And so today, like every other day in recent memory, the cellist sits beside the window of his second-floor apartment and plays until he feels his hope return. He rarely plays the Adagio. Most days he’s able to feel the music rejuvenate him as simply as if he were filling a car with gasoline. But some days this isn’t the case. If, after several hours, this hope doesn’t return, he will pause to gather himself, and then he and his cello will coax Albinoni’s Adagio out of the firebombed husk of Dresden and into the mortar-pocked, sniper-infested streets of Sarajevo. By the time the last few notes fade, his hope will be restored, but each time he’s forced to resort to the Adagio it becomes harder, and he knows its effect is finite. There are only a certain number of Adagios left in him, and he will not recklessly spend this precious currency.

It wasn’t always like this. Not long ago the promise of a happy life seemed almost inviolable. Five years ago at his sister’s wedding, he’d posed for a family photograph, his father’s arm slung behind his neck, fingers grasping his shoulder. It was a firm grip, and to some it would have been painful, but to the cellist it was the opposite. The fingers on his flesh told him that he was loved, that he had always been loved, and that the world was a place where above all else the things that were good would find a way to burrow into you. Though he knew all of this then, he would give up nearly anything to be able to go back in time and slow down that moment, if only so he could more clearly recall it now. He would very much like to feel his father’s hand on his shoulder again.

He can tell today won’t be an Adagio day. It has been only a half-hour since he sat down beside the window, but already he feels a little bit better. Outside, a line of people wait to buy bread. It’s been over a week since the market’s had any bread to buy, and he considers whether he might join them. Many of his friends and neighbours are in line. He decides against it, for now. There’s still work to do.

It screamed downward, splitting air and sky without effort. A target expanded in size, brought into focus by time and velocity. There was a moment before impact that was the last instant of things as they were. Then the visible world exploded.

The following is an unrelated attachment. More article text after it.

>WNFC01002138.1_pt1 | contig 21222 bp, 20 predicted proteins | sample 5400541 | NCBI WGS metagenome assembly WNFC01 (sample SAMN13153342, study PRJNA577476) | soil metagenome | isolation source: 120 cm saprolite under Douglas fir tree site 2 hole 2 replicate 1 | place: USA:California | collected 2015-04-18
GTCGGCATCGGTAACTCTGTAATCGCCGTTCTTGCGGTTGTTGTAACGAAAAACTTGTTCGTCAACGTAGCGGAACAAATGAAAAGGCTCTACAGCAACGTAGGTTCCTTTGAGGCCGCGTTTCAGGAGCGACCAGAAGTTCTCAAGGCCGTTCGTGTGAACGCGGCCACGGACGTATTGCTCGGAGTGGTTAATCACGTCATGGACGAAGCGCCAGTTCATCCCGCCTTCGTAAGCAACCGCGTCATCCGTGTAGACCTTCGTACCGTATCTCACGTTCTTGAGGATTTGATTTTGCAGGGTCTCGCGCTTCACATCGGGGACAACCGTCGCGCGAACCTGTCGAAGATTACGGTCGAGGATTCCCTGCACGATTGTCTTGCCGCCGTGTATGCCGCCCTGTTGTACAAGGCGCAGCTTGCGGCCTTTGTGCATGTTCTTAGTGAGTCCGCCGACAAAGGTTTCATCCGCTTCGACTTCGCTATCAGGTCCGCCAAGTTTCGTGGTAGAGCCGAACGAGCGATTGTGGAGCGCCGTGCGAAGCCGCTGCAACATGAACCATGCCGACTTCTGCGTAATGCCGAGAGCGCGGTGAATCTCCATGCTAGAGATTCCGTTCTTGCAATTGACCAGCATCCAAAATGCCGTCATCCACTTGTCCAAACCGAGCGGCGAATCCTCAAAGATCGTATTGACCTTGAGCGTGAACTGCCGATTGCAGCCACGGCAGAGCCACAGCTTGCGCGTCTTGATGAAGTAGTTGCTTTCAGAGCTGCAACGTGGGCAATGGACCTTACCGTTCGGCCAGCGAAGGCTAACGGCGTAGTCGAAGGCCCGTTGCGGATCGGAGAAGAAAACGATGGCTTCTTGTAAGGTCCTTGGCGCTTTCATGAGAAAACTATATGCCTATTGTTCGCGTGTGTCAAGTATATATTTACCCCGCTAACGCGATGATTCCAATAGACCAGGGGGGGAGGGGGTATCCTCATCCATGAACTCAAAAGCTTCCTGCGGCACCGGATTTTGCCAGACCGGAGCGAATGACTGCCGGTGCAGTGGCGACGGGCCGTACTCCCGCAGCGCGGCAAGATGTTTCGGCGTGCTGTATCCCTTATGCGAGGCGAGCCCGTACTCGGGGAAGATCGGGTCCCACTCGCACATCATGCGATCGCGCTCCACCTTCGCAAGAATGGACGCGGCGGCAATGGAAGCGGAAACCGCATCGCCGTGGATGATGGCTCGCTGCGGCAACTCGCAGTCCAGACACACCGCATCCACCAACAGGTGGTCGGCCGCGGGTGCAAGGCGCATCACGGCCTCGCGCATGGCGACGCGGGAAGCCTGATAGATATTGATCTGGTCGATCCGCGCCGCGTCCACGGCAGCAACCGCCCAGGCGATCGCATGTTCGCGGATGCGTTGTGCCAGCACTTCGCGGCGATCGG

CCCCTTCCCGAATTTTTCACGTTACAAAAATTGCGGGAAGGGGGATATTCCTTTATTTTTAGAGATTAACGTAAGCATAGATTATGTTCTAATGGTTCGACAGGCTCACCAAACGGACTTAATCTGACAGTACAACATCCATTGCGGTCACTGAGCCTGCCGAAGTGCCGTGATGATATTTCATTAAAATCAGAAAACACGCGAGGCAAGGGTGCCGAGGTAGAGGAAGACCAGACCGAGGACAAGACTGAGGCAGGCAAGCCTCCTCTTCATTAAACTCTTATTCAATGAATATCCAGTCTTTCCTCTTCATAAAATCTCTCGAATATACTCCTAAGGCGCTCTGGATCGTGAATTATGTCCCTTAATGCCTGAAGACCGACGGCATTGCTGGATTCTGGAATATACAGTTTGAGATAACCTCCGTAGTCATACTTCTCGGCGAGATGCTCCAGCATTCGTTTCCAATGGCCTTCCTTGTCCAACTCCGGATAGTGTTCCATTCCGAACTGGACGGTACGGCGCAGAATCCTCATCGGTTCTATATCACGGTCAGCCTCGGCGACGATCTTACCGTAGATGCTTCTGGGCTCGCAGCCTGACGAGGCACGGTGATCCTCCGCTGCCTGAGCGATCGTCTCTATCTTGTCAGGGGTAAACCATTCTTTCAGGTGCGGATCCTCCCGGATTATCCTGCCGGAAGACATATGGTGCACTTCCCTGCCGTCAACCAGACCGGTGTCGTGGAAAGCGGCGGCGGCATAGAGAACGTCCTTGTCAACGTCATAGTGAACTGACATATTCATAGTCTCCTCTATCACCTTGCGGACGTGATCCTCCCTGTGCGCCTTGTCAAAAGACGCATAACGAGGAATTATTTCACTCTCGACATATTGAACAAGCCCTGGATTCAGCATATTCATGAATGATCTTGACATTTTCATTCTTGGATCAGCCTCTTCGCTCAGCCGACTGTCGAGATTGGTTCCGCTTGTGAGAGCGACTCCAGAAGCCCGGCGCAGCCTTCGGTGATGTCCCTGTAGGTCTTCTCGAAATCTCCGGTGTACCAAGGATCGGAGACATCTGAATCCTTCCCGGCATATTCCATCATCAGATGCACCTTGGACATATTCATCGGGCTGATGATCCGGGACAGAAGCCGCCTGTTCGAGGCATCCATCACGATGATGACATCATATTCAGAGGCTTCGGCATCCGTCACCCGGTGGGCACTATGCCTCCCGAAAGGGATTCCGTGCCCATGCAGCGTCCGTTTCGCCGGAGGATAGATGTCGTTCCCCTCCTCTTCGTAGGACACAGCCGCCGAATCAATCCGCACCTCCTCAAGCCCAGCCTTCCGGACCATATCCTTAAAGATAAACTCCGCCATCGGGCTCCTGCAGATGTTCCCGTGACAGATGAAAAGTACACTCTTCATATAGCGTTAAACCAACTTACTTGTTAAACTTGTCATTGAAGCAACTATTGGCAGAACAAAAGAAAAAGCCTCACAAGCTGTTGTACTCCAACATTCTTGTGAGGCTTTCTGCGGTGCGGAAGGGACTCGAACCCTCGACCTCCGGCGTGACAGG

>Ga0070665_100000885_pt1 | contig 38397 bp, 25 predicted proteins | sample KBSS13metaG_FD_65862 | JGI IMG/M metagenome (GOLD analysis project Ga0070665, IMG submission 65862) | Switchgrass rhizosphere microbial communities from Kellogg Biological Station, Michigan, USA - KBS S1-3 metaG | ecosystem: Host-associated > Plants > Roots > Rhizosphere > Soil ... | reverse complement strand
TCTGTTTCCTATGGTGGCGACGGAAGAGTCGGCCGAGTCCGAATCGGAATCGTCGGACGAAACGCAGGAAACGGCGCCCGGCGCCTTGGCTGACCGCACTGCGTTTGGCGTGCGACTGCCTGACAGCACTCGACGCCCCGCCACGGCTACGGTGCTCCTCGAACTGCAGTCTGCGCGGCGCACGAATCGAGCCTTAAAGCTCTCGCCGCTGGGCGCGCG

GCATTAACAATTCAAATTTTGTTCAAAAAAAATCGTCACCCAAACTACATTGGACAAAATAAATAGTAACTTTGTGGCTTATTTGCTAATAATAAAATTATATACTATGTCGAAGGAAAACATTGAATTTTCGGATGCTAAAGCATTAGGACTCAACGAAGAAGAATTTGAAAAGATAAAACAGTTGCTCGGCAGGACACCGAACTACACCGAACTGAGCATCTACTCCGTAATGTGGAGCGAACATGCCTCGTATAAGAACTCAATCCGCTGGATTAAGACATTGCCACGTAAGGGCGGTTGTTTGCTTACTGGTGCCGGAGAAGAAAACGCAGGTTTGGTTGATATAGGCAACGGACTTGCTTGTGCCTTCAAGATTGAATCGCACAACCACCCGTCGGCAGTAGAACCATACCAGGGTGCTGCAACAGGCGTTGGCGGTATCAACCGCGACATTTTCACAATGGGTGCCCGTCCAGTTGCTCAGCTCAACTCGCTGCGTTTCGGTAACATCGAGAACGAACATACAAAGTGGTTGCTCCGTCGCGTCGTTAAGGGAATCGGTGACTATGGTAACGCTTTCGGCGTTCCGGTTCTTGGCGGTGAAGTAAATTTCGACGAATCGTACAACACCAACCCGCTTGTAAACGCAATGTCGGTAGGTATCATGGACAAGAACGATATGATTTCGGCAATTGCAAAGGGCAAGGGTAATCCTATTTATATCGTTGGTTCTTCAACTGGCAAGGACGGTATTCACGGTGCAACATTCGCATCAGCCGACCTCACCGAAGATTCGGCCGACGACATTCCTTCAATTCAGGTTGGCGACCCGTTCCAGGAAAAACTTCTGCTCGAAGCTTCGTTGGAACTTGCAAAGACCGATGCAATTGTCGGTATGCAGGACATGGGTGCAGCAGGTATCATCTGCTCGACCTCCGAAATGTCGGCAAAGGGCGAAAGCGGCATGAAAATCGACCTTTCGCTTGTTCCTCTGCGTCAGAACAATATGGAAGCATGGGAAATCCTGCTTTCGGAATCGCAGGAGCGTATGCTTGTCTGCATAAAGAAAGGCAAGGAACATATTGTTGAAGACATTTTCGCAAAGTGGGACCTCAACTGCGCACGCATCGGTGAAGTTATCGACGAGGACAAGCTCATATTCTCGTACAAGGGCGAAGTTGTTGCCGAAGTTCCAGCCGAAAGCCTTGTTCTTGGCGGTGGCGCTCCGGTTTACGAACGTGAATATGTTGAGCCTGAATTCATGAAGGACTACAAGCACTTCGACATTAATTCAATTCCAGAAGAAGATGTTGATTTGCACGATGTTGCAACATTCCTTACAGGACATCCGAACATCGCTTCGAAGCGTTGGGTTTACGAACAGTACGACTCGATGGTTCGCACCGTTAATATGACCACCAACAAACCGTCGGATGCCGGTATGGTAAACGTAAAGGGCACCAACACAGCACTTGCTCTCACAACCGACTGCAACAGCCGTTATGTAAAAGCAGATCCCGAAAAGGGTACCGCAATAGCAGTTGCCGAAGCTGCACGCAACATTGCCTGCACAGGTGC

When the mortars destroyed the Sarajevo Opera Hall, the cellist felt as if he were inside the building, as if the bricks and glass that once bound the structure together became projectiles that sliced and pounded into him, shredding him beyond recognition. He was the principal cellist of the Sarajevo Symphony Orchestra. That was what he knew how to be. He made the idea of music an actuality. When he stepped on stage in his tuxedo he was transformed into an instrument of deliverance. He gave to the people who came to listen what he loved most in the world. He was as solid as the vice of his father’s hand.

Now he doesn’t care whether anyone hears him play or not. His tuxedo hangs in the closet, untouched. The guns perched on the hills surrounding Sarajevo have dismantled him just as they have the opera hall, just as they have his family home in the night while his father and mother slept, just as they will, eventually, everything.

The geography of the siege is simple. Sarajevo is a long ribbon of flat land surrounded on all sides by hills. The men on the hills control all the high ground and one peninsula of level ground in the middle of the city, Grbavica. They fire bullets and mortars and tank shells and grenades into the rest of the city, which is being defended by one tank and small hand-held weapons. The city is being destroyed.

The cellist doesn’t know what is about to happen. Initially the impact of the shell won’t even register. For a long time he’ll stand at his window and stare. Through the carnage and confusion he’ll notice a woman’s handbag, soaked in blood and sparkled with broken glass. He won’t be able to tell whom it belongs to. Then he’ll look down and see he has dropped his bow on the floor, and somehow it will seem to him that there’s a great connection between these two objects. He won’t understand what the connection is, but the feeling that it exists will compel him to undress, walk to the closet and pull the dry cleaner’s plastic from his tuxedo.